Spirit Review: The Botanist Gin

Lovers of great single malt venerate the name Bruichladdich, and justifiably so: Its range of whisky represents some of the finest in Scotland, and its commitment to the heritage of Islay, as well as to looking ahead to the future, have always impressed connoisseurs.
Now, from the hand of master distiller Jim McEwan, comes The Botanist, a thoroughly unique, wonderfully uncommon gin that is distilled in what’s affectionally called “Ugly Betty”--an amalgam of a pot and a column still that had lain unused for three decades before being restored for the specific purpose of crafting this beautiful spirit. [See photo below.] The result is one of the finest gins I’ve tasted in a long time.
The nose shows a subtle florality that nonetheless demonstrates serious balance: This isn’t an overly perfumed gin but, rather, one edged with a feminine aromatic profile. These notes are filled out by hints of mint, seaside air, and the kind of spice that gets carried on the wind. It’s all incredibly evocative, just what you’d hope for from a gin tied so intimately to such a specific, idiosyncratic place. And just like the famous single malts of Islay, this gin is thoroughly expressive of its terroir. It makes sense: 22 of the 31 botanicals are hand-foraged from, and indigenous to, this Southern Hebridean island. On the palate, a distinct salinity sings down the center of the tongue at first, providing balance and ballast to the higher-toned aromatics. This is joined by creamed fennel, anise seed, and a touch of floral sweetness. The finish lingers forever, with flashes of coconut, apple skin, and a gentle suggestion of clove. But to list specific flavor and aroma impressions is to miss out on the point of this gin: Its real magic, it seems to me, is in its impeccable balance and complexity. And just as you wouldn’t really single out one instrument’s contribution to a Beethoven symphony, so, too, wouldn’t it do The Botanist justice to key in on a handful of particular, isolated aspects of it. The individual parts are magnificent, yet the whole is even more impressive.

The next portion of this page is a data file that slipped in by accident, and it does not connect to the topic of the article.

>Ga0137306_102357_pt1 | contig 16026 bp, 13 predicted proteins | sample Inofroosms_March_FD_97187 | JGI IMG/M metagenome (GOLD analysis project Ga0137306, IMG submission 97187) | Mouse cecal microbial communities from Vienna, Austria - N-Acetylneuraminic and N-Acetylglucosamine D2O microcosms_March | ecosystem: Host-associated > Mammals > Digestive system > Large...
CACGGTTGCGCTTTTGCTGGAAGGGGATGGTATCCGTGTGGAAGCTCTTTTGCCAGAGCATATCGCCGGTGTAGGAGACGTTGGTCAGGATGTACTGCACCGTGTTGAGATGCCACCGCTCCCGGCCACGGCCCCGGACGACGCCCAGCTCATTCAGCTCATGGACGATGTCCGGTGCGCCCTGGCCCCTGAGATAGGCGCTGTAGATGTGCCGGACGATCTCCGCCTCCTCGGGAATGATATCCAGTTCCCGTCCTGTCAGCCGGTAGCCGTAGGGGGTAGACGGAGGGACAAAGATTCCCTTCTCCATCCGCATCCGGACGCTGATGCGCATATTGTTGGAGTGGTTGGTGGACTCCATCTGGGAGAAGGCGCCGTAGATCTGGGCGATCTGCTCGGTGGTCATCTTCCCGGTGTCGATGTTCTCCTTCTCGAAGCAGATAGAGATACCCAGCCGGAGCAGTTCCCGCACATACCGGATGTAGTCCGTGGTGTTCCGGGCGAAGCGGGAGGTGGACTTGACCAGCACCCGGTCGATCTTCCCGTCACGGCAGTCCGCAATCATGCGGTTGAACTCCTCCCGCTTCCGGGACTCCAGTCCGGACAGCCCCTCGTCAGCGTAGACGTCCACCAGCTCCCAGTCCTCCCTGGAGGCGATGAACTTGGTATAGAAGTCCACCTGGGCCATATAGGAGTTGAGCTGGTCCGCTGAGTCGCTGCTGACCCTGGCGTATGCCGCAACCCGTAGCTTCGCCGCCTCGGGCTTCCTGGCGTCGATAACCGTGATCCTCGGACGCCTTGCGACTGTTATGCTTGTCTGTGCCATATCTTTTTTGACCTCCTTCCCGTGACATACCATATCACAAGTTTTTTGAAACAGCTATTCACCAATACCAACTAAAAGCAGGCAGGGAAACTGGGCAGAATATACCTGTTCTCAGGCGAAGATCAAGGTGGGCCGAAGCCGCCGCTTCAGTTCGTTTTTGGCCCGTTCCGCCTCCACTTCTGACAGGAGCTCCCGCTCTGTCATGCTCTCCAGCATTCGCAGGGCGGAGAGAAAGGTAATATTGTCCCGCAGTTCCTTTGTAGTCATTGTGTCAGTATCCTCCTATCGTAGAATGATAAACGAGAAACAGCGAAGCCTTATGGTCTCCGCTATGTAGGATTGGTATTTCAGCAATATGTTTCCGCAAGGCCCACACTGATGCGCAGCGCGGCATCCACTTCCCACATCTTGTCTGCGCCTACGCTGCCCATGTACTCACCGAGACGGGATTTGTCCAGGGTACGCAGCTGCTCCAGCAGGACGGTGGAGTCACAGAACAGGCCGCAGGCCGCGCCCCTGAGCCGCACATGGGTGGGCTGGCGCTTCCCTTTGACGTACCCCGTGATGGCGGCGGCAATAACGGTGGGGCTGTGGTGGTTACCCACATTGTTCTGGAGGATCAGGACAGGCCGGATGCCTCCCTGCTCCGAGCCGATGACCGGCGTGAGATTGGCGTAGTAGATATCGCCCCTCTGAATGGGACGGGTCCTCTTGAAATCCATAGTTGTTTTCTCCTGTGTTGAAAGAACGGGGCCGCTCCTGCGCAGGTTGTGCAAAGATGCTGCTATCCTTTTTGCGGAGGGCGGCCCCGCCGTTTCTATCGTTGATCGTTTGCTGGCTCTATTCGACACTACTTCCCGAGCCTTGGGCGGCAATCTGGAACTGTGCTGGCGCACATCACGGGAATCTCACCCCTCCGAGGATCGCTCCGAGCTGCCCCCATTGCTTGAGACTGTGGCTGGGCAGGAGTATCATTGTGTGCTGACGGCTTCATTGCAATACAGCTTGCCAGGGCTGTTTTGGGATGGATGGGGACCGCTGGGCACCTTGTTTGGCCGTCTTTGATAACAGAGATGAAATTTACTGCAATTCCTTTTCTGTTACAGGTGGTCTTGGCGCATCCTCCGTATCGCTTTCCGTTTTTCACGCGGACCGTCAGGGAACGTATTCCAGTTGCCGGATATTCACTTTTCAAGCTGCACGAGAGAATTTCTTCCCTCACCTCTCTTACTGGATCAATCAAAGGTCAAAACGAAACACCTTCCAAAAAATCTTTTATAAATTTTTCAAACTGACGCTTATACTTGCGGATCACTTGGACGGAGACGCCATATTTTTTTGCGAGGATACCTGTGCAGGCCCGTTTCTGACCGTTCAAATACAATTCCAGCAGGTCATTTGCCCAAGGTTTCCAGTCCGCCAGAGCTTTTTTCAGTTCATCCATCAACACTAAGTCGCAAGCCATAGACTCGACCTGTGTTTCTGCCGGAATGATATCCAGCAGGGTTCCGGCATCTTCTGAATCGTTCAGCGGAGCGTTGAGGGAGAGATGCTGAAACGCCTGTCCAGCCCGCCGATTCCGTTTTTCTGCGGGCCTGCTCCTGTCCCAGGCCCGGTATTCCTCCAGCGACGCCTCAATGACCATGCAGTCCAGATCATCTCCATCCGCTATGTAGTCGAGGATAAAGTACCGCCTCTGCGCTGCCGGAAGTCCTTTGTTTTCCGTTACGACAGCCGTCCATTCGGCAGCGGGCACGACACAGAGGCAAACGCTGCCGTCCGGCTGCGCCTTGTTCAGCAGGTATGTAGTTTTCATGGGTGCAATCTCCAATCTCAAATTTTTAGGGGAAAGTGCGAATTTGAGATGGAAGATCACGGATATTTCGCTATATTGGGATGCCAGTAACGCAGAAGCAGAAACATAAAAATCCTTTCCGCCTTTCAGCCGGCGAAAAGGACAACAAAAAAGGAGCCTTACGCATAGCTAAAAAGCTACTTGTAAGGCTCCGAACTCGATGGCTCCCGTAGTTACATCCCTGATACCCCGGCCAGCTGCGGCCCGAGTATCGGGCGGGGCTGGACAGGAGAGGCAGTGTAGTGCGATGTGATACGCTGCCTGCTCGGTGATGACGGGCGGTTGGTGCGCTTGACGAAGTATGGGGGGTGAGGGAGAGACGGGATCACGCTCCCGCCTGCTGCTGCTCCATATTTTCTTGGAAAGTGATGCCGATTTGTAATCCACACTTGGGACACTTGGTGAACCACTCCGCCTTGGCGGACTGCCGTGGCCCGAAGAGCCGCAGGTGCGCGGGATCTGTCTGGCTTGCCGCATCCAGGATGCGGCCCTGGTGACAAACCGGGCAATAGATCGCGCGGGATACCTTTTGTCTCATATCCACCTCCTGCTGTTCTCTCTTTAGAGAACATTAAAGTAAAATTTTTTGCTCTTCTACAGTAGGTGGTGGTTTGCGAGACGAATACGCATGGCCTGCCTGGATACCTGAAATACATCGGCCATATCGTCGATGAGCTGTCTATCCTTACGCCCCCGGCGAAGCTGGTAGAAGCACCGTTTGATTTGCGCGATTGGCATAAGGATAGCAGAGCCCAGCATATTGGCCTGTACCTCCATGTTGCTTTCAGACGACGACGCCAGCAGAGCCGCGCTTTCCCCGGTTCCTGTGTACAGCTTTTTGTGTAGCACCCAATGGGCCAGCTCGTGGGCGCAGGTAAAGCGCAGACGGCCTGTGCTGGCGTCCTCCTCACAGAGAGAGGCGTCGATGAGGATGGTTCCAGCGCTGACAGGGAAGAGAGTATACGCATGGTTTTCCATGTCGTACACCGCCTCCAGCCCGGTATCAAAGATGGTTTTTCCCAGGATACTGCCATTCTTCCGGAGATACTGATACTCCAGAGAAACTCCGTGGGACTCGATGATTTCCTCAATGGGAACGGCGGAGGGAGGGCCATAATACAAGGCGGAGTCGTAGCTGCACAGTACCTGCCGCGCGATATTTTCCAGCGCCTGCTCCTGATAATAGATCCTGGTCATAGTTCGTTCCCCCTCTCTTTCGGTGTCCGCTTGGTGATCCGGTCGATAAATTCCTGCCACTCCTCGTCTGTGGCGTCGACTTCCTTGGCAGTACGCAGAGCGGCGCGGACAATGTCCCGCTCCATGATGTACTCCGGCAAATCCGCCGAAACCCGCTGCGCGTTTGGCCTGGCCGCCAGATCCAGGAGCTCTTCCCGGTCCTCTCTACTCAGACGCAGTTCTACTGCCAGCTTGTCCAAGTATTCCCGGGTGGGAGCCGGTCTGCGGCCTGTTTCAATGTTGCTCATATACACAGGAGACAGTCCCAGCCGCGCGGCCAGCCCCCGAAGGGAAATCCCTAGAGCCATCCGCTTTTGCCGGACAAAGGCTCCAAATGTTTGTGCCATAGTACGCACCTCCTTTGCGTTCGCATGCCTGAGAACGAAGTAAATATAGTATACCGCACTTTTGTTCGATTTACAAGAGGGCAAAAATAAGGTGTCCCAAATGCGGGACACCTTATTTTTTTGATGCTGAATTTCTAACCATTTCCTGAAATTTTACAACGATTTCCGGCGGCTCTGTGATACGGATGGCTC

This is a thoroughly unique expression of gin, a beautiful evocation of the mysterious, wind-swept land of its origin, and a badge of honor for the team at Bruichladdich. I recommend this highly.